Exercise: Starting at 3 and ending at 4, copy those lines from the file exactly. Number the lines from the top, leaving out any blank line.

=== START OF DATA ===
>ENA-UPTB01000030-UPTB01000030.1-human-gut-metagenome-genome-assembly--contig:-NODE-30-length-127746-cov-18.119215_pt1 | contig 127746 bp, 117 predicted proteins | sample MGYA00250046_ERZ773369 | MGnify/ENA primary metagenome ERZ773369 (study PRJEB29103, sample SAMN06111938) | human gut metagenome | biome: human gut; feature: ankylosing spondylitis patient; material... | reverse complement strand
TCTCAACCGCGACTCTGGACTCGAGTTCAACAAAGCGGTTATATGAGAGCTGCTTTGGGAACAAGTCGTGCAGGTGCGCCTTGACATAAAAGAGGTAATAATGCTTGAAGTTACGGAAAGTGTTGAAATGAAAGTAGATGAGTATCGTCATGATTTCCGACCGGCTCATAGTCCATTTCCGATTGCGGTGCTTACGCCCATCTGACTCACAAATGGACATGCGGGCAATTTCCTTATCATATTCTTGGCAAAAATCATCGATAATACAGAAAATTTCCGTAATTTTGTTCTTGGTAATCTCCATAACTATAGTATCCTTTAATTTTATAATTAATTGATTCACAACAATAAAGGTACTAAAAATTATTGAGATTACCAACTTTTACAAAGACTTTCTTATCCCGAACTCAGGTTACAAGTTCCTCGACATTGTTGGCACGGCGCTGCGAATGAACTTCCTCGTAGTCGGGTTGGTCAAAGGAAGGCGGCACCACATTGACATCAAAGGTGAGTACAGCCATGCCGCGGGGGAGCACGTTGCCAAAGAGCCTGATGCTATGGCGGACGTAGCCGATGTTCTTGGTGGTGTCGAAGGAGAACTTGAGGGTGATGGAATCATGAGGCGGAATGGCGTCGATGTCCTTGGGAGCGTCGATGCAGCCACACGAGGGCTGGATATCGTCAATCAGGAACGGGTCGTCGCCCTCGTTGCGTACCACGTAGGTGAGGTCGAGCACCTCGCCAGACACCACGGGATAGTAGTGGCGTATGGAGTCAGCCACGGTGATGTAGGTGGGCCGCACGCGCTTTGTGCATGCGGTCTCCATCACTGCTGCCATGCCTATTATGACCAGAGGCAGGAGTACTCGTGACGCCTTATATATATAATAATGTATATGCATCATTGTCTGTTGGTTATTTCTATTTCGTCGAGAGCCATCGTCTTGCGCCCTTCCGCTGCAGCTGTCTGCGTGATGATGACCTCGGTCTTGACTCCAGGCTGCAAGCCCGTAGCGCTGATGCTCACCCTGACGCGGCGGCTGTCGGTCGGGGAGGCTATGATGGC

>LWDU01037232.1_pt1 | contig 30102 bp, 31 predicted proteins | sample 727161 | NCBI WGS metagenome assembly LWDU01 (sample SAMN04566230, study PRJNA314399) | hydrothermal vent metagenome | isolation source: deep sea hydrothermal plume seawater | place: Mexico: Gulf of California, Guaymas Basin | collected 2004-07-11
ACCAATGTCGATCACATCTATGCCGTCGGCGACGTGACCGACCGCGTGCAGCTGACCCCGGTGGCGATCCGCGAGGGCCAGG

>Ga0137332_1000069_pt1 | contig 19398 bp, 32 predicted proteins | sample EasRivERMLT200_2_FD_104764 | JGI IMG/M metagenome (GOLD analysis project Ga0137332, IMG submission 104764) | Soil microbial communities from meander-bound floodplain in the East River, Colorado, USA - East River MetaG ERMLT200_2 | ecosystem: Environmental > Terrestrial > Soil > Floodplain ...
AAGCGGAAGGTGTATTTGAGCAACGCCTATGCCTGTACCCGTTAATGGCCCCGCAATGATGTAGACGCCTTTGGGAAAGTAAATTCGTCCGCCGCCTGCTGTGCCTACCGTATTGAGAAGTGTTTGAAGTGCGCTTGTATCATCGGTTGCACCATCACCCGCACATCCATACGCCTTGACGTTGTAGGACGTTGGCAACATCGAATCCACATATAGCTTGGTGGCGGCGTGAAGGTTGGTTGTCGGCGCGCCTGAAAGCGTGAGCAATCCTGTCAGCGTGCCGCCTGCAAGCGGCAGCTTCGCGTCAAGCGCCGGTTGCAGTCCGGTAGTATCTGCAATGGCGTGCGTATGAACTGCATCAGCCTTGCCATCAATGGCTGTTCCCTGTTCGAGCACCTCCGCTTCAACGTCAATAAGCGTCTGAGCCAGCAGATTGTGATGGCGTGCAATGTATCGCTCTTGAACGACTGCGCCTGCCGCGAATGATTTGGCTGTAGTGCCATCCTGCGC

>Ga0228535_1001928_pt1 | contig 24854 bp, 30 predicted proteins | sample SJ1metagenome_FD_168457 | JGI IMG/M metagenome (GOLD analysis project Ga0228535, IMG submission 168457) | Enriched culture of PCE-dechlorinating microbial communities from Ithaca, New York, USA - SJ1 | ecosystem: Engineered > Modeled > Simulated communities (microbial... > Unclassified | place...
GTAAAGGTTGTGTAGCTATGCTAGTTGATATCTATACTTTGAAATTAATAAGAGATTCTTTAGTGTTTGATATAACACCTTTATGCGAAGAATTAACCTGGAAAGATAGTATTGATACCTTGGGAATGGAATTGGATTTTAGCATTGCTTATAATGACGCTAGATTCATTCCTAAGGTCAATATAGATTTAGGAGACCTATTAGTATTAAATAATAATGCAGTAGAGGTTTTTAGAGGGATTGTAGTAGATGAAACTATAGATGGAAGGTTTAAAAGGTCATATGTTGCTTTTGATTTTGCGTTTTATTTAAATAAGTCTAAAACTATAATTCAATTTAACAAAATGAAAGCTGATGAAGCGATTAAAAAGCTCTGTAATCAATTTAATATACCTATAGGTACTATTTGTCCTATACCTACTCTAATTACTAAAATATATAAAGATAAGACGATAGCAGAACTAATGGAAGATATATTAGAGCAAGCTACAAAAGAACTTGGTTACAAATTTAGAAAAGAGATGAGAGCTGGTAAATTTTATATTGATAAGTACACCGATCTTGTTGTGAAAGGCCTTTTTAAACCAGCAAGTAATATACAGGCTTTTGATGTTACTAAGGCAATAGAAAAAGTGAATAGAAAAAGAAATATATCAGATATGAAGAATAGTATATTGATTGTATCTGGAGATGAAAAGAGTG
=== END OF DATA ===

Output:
>LWDU01037232.1_pt1 | contig 30102 bp, 31 predicted proteins | sample 727161 | NCBI WGS metagenome assembly LWDU01 (sample SAMN04566230, study PRJNA314399) | hydrothermal vent metagenome | isolation source: deep sea hydrothermal plume seawater | place: Mexico: Gulf of California, Guaymas Basin | collected 2004-07-11
ACCAATGTCGATCACATCTATGCCGTCGGCGACGTGACCGACCGCGTGCAGCTGACCCCGGTGGCGATCCGCGAGGGCCAGG